In the past year, native Californians have adjusted to the fact that wildfires are just a part of California. Although many Californians have gotten used to hearing about a new wildfire on their televisions, many do not understand how wildfires start and how vast the consequences can be.
For starters, when many people hear the word “wildfire”, they automatically assume that the causes are natural simply because the word “wild” is a part of the phrase. However, as much as 90% of wildfires are started by humans (4). This can be anywhere from unattended campfires, cigarettes, and even arson. The other 10% are natural causes like lighting or excessive heat from the sun.
In order for wildfires to survive for long periods of time, they require what scientist refer to as the “fire triangle.” The fire triangle consists of heat, fuel, and oxygen (2). Especially in states like California, where the fuel is plentiful because of drought and there is lots of wind in the summer, wildfires are bound to start. The air we breath also contains about 21% oxygen and fire requires about 16% to continue burning, therefore fire burns very easy.
Once a fire has ignited, the three major factors that determine its longevity: weather, fuel, and topography (1). The fuel load, or amount of fuel available to burn, will affect how the fire burns. When there is a large fuel load, the fire will burn quickly and large, whereas a smaller fuel load will be a slower, smaller burn. The weather can also affect the fire’s spread. If it is windy, the wind can carry embers and cause the fire to spread. Air moisture can also help to control fires, the wetter the air, the better it is for eliminating fires. Topography is also a huge factor in the lifespan of a fire. Unlike humans, it is easier for fires to travel uphill than downhill.
Once wildfires have run their course and have been subdued by our hardworking firefighters, the wake of destruction they leave behind impacts everyone and everything. Not only are entire ecosystems destroyed and many wild animals are left unprotected, the aftermath of wildfires has huge effects on human health. The largest threat of wildfires to human health is the smoke from the wildfires (3). Although there are rarely long-term effects of smoke inhalation in healthy individuals, short-term effects include trouble breathing, rapid heartbeat, and symptoms similar to a sinus infection like fatigue and headaches. Individuals with asthma or related diseases should consult their doctors when air quality is not ideal.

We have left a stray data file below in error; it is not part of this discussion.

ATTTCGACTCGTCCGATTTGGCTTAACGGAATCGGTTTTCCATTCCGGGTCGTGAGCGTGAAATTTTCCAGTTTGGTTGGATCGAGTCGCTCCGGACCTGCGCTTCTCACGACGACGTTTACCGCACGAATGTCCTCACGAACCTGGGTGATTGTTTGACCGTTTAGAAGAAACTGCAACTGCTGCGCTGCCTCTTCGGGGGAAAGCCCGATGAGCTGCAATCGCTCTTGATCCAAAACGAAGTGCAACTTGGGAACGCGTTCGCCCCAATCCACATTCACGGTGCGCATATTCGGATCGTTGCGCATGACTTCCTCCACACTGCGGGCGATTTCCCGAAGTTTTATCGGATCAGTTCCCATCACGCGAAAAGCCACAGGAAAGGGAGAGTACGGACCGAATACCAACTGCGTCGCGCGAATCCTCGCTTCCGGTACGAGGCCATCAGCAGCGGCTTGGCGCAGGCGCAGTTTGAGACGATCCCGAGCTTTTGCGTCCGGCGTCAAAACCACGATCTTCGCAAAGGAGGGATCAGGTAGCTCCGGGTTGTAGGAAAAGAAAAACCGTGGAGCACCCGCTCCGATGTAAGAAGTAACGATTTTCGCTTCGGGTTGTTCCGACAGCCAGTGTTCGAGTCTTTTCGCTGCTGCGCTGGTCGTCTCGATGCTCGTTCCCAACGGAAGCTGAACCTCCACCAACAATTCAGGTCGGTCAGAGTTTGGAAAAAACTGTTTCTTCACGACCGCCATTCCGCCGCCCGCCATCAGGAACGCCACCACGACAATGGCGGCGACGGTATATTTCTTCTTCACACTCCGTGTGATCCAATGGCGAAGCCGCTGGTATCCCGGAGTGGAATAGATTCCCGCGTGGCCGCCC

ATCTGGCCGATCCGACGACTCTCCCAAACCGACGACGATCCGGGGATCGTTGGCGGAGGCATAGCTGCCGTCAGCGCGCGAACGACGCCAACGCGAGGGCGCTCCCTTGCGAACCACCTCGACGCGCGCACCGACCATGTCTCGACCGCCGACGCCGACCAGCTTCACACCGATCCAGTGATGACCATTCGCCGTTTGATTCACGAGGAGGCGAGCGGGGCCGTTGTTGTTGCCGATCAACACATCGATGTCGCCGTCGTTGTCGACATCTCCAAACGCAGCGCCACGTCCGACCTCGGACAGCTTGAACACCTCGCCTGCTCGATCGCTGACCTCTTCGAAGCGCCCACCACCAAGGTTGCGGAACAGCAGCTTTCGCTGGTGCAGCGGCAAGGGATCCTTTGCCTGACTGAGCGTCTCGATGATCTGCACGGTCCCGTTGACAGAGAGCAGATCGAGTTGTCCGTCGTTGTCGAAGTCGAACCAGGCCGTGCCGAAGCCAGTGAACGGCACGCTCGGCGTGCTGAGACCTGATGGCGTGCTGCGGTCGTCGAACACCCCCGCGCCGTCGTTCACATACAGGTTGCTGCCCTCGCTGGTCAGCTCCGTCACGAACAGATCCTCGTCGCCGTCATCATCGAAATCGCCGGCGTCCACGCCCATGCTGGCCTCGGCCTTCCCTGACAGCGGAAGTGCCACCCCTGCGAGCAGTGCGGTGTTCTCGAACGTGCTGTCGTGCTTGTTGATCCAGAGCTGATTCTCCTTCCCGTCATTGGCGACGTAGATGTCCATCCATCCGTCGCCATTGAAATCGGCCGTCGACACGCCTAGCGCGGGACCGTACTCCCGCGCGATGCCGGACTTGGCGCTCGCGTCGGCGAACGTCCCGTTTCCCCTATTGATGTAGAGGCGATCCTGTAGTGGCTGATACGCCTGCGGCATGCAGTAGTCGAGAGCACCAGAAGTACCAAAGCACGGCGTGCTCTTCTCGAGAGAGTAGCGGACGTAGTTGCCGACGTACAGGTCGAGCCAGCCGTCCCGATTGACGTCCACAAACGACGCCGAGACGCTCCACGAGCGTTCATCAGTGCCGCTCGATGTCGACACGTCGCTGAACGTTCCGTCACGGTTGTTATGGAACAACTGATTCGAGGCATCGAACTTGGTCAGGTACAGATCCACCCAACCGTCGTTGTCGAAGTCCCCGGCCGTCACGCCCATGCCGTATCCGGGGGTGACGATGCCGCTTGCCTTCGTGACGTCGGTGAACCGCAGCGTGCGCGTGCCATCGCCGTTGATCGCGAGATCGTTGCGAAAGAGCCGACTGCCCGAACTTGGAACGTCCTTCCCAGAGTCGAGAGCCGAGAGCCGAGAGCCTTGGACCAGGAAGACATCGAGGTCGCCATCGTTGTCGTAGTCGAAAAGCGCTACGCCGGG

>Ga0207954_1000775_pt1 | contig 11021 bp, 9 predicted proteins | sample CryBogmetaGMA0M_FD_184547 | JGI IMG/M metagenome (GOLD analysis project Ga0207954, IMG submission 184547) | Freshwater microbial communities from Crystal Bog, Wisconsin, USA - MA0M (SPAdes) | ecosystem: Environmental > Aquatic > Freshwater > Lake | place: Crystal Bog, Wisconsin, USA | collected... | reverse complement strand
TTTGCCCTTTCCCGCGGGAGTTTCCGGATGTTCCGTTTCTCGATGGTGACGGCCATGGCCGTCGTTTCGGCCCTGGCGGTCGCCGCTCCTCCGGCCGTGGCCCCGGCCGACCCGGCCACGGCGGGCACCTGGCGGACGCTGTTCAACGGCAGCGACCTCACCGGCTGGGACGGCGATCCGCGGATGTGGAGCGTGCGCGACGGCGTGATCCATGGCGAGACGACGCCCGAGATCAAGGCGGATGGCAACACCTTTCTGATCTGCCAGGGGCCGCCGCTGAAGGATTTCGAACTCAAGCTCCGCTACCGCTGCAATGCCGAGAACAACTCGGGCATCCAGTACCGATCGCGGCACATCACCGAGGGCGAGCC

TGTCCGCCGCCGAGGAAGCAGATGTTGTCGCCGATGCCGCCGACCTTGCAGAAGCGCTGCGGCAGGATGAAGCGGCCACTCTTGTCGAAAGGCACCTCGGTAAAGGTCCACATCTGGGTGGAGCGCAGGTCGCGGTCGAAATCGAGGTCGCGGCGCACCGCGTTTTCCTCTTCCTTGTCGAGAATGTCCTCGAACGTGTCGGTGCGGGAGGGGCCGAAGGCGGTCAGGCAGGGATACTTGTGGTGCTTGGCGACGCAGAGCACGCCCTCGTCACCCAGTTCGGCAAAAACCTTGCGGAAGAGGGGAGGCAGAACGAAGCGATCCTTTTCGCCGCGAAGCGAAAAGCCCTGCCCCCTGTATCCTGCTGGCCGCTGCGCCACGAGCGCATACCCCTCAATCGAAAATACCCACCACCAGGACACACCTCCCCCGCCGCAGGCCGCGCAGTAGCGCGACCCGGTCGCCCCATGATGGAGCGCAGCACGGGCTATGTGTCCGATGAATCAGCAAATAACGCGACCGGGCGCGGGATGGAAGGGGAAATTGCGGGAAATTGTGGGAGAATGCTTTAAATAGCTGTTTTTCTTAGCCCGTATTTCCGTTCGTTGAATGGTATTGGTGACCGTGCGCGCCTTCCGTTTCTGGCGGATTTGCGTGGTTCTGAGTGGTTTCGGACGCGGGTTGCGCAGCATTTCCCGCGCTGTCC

Hopefully, with this information, you can be more informed the next time you hear the word “wildfire” come out from your tv or radio.
 Bonsor, Kevin. “How Wildfires Work.” HowStuffWorks Science, HowStuffWorks, 8 Mar. 2018, science.howstuffworks.com/nature/natural-disasters/wildfire4.htm.
“Elements of Fire.” Smokey Bear, smokeybear.com/en/about-wildland-fire/fire-science/elements-of-fire.
Strickland, Ashley. “Do You Need to Worry about Wildfire Smoke?” CNN, Cable News Network, 30 July 2018, www.cnn.com/2016/11/15/health/wildfire-smoke-air-quality-health/index.html.
“Wildfire Causes and Evaluations (U.S. National Park Service).” National Parks Service, U.S. Department of the Interior, www.nps.gov/articles/wildfire-causes-and-evaluations.htm.